Direct submission to Outerzone.

Update 08/04/2015: Replaced this plan with a clearer version (scanned from full size) thanks to dfritzke.

Supplementary file notes

Article pages, complete, thanks to Pit.
Prevous scan version.


Did we get something wrong with these details about this plan (especially the datafile)? That happens sometimes. You can help us fix it.
Add a correction

Stearman PT-17 Kaydet (oz3907) by Don Carkhuff, Edward L Price from Model Airplane News 1962 - model pic

  • (oz3907)
    Stearman PT-17 Kaydet
    by Don Carkhuff, Edward L Price
    from Model Airplane News
    February 1962 
    48in span
    Scale IC C/L Biplane Trainer
    clean :)
    all formers complete :)
    got article :)
  • Submitted: 18/01/2013
    Filesize: 1222KB
    Format: • PDFbitmap
    Credit*: theshadow, dfritzke

  • Boeing-Stearman_Model_75 | help
    see Wikipedia | search Outerzone

    ScaleType: This (oz3907) is a scale plan. Where possible we link scale plans to Wikipedia, using a text string called ScaleType.

    If we got this right, you now have a couple of direct links (above) to 1. see the Wikipedia page, and 2. search Oz for more plans of this type. If we didn't, then see below.

    ScaleType is formed from the last part of the Wikipedia page address, which here is
    Wikipedia page addresses may well change over time.
    For more obscure types, there currently will be no Wiki page found. We tag these cases as ScaleType = NotFound. These will change over time.
    Corrections? Use the correction form to tell us the new/better ScaleType link we should be using. Thanks.

Stearman PT-17 Kaydet (oz3907) by Don Carkhuff, Edward L Price from Model Airplane News 1962 - pic 003.jpg
Stearman PT-17 Kaydet (oz3907) by Don Carkhuff, Edward L Price from Model Airplane News 1962 - pic 004.jpg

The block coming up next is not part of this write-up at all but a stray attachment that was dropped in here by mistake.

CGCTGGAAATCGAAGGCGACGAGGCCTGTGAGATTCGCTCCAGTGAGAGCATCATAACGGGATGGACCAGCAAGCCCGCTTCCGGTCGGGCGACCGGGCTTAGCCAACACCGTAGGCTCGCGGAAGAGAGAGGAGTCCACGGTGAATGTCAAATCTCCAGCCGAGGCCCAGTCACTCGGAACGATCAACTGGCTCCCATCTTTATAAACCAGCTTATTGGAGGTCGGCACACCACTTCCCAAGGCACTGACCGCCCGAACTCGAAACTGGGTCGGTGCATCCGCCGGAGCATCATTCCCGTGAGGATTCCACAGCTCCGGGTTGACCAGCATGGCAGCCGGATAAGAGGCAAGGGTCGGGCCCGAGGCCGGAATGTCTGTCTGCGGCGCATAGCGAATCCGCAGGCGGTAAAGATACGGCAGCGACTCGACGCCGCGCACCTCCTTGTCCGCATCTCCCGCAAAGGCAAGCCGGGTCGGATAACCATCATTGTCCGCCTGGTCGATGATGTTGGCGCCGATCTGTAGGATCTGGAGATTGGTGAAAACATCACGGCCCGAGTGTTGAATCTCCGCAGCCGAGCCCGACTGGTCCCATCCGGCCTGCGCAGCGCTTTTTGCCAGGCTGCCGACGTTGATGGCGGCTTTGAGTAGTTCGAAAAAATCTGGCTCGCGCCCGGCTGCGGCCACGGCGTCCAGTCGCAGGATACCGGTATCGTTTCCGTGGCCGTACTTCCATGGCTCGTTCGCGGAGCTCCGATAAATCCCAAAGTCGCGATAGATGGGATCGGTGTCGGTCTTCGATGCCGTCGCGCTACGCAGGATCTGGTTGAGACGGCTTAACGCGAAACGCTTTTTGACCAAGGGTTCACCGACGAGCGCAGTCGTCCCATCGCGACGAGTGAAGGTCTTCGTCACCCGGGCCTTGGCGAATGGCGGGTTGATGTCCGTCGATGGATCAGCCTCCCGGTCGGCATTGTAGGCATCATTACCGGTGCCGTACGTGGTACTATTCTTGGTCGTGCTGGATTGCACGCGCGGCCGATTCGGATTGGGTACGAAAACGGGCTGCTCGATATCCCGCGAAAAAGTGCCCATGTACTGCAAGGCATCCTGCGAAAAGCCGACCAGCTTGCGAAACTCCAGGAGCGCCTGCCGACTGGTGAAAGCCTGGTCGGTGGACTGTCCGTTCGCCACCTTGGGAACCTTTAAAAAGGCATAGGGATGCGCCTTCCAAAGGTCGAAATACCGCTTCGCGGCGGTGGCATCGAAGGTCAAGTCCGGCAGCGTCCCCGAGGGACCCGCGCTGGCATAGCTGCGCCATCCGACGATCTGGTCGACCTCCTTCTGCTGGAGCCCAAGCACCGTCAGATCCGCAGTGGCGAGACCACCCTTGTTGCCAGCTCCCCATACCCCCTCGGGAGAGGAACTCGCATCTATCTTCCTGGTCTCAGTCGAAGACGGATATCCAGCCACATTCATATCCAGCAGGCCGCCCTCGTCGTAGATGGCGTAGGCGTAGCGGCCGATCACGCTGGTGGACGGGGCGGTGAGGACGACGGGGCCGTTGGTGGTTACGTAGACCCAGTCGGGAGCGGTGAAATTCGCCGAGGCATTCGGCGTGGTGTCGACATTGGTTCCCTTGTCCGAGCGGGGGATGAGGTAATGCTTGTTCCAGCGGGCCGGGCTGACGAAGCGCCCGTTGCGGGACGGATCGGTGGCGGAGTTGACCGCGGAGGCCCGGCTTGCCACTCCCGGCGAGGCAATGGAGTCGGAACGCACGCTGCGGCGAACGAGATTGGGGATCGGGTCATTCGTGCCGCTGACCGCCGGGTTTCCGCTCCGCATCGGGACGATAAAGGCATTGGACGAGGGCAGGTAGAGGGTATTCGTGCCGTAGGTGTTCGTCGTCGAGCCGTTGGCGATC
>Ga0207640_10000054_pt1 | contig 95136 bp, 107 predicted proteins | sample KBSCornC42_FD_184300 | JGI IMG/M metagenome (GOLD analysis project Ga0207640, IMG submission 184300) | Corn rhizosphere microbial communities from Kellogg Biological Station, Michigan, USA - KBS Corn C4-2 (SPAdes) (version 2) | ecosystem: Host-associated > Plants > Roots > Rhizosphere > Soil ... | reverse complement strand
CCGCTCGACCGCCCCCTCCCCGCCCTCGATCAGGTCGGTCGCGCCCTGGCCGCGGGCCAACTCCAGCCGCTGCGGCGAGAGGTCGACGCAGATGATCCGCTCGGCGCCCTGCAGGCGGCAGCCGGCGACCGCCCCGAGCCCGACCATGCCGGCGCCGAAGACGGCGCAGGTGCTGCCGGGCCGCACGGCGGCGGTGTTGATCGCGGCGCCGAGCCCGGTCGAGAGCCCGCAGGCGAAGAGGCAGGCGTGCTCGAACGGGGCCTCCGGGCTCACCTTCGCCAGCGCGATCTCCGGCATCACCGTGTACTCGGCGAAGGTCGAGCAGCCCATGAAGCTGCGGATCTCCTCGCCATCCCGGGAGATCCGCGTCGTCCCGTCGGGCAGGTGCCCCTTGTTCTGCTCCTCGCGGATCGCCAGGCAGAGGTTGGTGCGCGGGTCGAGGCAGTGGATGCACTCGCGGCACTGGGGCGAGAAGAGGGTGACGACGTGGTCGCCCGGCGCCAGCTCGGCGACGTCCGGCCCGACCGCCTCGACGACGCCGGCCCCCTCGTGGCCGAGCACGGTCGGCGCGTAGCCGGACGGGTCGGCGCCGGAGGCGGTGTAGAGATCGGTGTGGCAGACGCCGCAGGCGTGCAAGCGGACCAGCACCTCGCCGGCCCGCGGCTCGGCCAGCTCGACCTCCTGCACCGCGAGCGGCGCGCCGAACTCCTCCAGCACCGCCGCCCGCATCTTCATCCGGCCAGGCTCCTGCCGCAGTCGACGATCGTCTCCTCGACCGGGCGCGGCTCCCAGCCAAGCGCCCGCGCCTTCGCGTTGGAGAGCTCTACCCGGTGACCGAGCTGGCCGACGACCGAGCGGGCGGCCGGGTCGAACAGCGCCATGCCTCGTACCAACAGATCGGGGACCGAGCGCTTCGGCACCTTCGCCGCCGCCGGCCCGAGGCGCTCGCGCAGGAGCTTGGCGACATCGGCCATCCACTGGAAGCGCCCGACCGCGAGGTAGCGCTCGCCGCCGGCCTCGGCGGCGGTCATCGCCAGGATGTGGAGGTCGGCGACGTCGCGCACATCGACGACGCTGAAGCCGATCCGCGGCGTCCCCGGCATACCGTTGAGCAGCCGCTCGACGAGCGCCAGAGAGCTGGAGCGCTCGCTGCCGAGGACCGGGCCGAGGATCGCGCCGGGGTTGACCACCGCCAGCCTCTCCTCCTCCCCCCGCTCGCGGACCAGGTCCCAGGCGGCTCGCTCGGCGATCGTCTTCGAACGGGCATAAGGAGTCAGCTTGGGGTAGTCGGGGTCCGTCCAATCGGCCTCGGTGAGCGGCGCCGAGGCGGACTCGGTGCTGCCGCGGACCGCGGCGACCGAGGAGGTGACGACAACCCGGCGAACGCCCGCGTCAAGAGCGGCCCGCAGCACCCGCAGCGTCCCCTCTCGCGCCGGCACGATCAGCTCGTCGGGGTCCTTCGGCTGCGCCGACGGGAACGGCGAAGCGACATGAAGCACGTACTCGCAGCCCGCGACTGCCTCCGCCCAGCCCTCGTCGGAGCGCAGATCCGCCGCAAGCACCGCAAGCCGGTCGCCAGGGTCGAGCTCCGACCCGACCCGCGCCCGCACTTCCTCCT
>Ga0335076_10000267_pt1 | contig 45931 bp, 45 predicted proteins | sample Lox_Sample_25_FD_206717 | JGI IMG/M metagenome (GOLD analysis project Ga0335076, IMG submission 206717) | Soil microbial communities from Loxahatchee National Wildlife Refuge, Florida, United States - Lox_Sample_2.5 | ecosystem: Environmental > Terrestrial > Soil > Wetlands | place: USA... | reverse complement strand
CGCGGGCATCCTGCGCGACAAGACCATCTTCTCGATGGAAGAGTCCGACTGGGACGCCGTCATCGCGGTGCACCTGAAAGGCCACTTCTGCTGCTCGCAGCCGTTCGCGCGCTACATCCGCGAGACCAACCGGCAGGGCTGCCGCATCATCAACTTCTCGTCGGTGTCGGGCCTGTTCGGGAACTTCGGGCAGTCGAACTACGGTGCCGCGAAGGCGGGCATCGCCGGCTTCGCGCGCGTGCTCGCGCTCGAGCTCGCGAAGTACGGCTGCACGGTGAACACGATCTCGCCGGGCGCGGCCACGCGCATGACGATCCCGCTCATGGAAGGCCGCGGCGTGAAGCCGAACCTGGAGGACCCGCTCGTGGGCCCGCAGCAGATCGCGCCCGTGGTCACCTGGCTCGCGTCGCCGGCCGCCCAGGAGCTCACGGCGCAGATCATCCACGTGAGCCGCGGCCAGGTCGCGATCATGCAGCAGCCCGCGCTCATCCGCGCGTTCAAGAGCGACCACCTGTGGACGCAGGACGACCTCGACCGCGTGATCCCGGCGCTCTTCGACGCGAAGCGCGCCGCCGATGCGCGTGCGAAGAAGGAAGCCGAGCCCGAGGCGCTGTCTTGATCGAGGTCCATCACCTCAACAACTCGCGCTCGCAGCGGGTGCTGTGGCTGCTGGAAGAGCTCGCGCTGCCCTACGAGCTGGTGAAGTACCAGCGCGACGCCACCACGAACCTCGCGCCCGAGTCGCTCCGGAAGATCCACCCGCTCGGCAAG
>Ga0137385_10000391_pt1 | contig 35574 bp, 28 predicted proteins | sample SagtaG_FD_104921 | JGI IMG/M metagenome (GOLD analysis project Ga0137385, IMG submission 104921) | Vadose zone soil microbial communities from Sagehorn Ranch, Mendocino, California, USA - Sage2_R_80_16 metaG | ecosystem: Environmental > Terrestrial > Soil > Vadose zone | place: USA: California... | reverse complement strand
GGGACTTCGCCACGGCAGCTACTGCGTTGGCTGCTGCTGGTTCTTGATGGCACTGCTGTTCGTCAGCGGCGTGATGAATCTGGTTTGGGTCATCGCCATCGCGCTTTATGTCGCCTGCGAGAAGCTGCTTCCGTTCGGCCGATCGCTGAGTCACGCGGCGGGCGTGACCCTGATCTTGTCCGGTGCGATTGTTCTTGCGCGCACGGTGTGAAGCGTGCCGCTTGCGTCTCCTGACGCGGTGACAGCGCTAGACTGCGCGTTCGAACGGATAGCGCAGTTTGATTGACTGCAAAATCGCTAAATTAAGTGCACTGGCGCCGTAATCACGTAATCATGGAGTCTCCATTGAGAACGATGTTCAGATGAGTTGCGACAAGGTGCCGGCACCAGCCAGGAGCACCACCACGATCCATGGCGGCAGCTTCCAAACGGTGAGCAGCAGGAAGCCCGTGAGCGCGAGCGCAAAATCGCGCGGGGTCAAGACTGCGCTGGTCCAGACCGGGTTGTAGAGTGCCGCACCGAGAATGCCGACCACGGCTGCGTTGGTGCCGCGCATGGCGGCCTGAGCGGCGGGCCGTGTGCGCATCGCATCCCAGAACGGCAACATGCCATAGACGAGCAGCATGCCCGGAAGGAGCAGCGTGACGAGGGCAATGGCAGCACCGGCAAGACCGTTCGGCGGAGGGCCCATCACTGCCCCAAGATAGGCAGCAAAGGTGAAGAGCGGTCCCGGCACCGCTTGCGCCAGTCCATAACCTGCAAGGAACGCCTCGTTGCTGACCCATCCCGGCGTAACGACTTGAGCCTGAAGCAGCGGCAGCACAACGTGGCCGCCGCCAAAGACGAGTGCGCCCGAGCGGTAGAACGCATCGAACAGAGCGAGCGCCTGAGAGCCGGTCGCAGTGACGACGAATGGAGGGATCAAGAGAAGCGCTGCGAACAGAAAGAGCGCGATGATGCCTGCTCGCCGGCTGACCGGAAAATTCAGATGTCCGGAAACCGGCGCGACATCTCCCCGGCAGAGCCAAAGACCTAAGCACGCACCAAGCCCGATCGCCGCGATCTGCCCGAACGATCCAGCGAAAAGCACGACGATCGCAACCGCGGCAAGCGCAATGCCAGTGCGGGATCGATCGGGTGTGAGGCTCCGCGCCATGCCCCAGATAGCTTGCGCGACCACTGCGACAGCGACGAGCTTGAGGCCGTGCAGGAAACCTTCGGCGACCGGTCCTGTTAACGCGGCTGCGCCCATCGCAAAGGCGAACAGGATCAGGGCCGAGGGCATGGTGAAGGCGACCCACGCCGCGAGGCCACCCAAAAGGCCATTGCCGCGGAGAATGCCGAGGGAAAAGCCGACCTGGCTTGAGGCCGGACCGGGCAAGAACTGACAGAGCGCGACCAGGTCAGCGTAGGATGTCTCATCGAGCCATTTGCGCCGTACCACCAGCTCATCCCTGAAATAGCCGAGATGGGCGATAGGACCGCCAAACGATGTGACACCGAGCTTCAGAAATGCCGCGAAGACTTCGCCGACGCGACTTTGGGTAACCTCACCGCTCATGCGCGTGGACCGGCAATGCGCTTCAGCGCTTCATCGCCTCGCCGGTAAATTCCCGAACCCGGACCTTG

Do you have a photo you'd like to submit for this page? Then email

User comments

Watch out for the somewhat inaccurate drawings of the fuselage formers on this plan. I'm drawing them electronically for laser cutting, and it's becoming apparent that if I were doing this the old fashioned way with a knife I would have to adjust a lot of notches to make the stringers line up straight during assembly. Other than that it's a really nice plan.
RobReynolds - 29/09/2015
That is my dad, Edward L. Price [main model pic]. My uncle is Donald Carkhuff. My dad flew the PT-17 at the NATS. Both my Dad and Uncle designed the scale model and my dad built it in our Hobby Shop that we owned. Please add my dad's name under the picture of him holding the PT-17. Thank you,
Keri-Ann Price - 16/11/2021
Got it. Have added Edward L Price as designer on this plan, now. Many thanks,
SteveWMD - 16/11/2021
Add a comment



Download File(s):
  • Stearman PT-17 Kaydet (oz3907)
  • Plan File Filesize: 1222KB Filename: Stearman_Kaydet_400dpi_oz3907.pdf
  • Supplement Filesize: 790KB Filename: Stearman_Kaydet_400dpi_oz3907_article.pdf
  • Supplement Filesize: 1143KB Filename: Stearman_Kaydet_400dpi_oz3907_previous.pdf
  • help with downloads


* Credit field

The Credit field in the Outerzone database is designed to recognise and credit the hard work done in scanning and digitally cleaning these vintage and old timer model aircraft plans to get them into a usable format. Currently, it is also used to credit people simply for uploading the plan to a forum on the internet. Which is not quite the same thing. This will change soon. Probably.


This model plan (like all plans on Outerzone) is supposedly scaled correctly and supposedly will print out nicely at the right size. But that doesn't always happen. If you are about to start building a model plane using this free plan, you are strongly advised to check the scaling very, very carefully before cutting any balsa wood.


Terms of Use

© Outerzone, 2011-2021.

All content is free to download for personal use.

For non-personal use and/or publication: plans, photos, excerpts, links etc may be used, provided that full and clear credit is given to Outerzone with appropriate and specific direction to the original content i.e. a direct hyperlink back to the Outerzone source page.

Unauthorized use and/or duplication of this material without express and written permission from this site's owner is strictly prohibited. If we discover that content is being stolen, we will consider filing a formal DMCA notice.